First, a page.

President Donald Trump on Tuesday rejected the possibility of U.S. lawmakers censuring him over accusations he improperly pressured Ukraine to probe a political rival, as a congressional committee prepared to layout Democrats’ case for impeachment.
Trump, speaking at a wide-ranging, nearly hour-long news conference at the NATO summit in London, lashed out at Democrats in the House of Representatives leading the impeachment inquiry into the Ukraine matter.
Trump also denounced the censure idea raised by some members of Congress as “unacceptable”.
The Democratic-controlled House Intelligence Committee is scheduled to vote on its findings later on Tuesday.
The matter will then go to the House Judiciary Committee, which will launch its proceedings on Wednesday.
The full House would then vote on the formal impeachment charges, setting up a trial in the Republican-led U.S. Senate if it passes the lower chamber.
So far, analysts doubt Trump’s fellow Republicans would convict and remove him from power, although some lawmakers have raised the idea of censure in recent days as a way to rebuke the president’s actions without the risk of removal from office.
“I did nothing wrong. You don’t censure somebody when they did nothing wrong,” Trump said in London.
“Not only wasn’t there a crime, it is not even a word that should be used,” Trump continued.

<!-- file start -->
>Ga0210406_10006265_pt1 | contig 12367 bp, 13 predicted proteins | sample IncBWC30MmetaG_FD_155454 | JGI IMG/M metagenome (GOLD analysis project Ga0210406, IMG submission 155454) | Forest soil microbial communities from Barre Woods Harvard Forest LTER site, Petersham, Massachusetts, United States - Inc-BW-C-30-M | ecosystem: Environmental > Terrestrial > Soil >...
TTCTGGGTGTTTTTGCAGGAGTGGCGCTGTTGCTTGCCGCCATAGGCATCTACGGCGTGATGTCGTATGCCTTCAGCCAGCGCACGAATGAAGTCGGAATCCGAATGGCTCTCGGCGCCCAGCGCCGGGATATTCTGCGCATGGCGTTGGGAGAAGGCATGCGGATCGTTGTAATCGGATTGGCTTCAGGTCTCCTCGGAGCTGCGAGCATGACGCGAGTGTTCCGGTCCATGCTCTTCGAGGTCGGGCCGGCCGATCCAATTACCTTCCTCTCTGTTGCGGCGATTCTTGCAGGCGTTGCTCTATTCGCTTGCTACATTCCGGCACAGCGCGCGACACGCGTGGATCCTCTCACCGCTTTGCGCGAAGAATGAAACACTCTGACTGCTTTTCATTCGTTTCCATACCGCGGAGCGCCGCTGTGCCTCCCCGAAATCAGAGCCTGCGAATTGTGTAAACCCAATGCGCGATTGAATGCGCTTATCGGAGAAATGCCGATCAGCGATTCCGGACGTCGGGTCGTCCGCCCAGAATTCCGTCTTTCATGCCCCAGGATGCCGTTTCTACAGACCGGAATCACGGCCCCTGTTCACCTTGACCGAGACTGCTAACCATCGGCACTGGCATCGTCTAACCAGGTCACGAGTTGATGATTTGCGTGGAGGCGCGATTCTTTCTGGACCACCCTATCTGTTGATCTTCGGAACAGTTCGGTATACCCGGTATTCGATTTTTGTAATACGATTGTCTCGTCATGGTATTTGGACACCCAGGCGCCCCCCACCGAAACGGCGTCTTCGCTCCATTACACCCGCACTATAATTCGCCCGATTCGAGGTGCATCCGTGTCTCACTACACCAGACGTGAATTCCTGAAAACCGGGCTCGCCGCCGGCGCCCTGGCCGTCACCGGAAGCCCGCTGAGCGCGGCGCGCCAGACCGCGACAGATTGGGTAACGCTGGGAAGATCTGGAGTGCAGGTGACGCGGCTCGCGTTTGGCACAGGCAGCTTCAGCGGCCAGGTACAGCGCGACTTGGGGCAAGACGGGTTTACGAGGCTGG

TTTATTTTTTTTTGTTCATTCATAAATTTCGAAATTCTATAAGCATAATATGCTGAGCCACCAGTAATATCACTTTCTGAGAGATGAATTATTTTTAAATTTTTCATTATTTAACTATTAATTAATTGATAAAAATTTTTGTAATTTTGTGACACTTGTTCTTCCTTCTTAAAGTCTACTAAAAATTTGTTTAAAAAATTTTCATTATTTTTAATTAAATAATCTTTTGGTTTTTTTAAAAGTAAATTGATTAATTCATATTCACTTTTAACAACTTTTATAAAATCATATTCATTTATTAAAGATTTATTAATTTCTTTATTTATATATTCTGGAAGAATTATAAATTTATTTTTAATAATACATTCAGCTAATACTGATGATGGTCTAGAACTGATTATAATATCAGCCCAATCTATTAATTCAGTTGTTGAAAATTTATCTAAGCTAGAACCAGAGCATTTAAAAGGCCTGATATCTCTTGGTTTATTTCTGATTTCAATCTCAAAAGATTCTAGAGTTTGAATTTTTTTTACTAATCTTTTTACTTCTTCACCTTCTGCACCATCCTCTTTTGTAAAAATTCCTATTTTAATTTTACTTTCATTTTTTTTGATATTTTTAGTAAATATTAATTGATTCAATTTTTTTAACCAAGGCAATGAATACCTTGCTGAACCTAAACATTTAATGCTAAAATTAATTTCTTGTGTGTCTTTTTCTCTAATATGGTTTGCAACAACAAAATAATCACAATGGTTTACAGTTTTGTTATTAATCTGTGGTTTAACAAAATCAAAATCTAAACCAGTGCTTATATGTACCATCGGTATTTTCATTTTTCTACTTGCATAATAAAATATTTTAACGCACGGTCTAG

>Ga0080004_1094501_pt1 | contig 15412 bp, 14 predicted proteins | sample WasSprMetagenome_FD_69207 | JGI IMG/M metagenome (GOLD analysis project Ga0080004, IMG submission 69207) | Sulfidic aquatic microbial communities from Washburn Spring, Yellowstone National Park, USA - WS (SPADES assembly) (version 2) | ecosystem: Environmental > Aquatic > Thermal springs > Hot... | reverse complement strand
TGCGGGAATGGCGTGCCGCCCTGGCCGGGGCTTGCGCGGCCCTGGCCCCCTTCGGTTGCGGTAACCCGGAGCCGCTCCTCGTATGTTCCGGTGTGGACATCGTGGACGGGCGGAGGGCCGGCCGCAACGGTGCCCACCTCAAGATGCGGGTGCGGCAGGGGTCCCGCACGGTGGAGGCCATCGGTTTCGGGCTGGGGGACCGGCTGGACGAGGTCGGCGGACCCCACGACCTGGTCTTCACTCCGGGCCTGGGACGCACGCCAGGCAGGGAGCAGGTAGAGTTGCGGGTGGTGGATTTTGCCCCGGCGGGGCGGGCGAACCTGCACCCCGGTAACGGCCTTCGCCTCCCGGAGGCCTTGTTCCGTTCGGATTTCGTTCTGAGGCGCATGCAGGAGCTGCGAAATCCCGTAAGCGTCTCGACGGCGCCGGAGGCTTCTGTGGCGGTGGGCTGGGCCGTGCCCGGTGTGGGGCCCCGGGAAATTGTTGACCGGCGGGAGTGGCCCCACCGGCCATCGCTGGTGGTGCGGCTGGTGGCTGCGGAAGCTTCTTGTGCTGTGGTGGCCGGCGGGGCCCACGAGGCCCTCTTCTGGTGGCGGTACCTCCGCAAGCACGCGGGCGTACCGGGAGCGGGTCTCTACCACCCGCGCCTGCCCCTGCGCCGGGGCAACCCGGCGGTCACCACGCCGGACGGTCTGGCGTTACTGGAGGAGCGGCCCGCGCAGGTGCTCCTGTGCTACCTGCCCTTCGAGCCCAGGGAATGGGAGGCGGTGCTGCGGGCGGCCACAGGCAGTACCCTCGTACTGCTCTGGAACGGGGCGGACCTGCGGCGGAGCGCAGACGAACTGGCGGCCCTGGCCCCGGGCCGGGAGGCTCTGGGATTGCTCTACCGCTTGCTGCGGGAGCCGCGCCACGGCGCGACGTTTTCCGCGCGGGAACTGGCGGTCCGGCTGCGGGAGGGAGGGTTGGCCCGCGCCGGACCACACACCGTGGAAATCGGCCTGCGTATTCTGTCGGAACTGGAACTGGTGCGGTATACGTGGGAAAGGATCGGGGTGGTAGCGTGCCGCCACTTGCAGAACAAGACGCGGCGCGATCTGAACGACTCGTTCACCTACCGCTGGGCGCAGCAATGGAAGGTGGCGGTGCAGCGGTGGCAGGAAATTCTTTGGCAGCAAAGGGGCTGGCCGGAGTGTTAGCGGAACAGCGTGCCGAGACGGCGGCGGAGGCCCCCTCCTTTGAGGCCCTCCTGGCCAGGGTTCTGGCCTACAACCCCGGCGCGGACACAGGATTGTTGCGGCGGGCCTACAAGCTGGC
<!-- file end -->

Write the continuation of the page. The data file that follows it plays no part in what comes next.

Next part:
“I had a very, very good conversation with the head of Ukraine. And, by the way, yesterday, he came out again and reaffirmed again that we had a very, very respectful, good conversation that President Trump did nothing wrong.”
“He doesn’t even really understand what’s going on over here. They look at us like: ‘Is this country crazy?’”
“The Democrats have gone nuts, they’re crazy. And it is very bad for our country,” Trump added.
Should Congress vote to censure Trump, it would make him only the second president in history to be explicitly reprimanded. In 1834, President Andrew Jackson was censured by the Senate in a fight over the survival of the Bank of the United States.
In Washington on Tuesday, Democrats on the House Intelligence Committee plan to release their findings in their impeachment probe before turning it over to the Judiciary Committee, which is holding its first hearing on Wednesday.
House Intelligence Committee Chairman Adam Schiff on Monday said the panel was finalising its report for a public release on Tuesday, with panel members expected to vote on it Tuesday night.
Republicans, in a prebuttal report released on Monday, said that Democrats had not established that Trump had committed an impeachable offense.
At issue is whether the Republican president misused the power of his office to pressure Kiev to investigate former U.S. Vice President Joe Biden, who is seeking the 2020 Democratic presidential nomination.
Lawmakers and the public have heard testimony from current and former officials that military aid was withheld from Ukraine.
A White House meeting with Ukrainian President Volodymyr Zelenskiy was conditioned on Kiev probing Biden and his son Hunter as well as a debunked conspiracy theory about Ukraine interference in the 2016 U.S. election.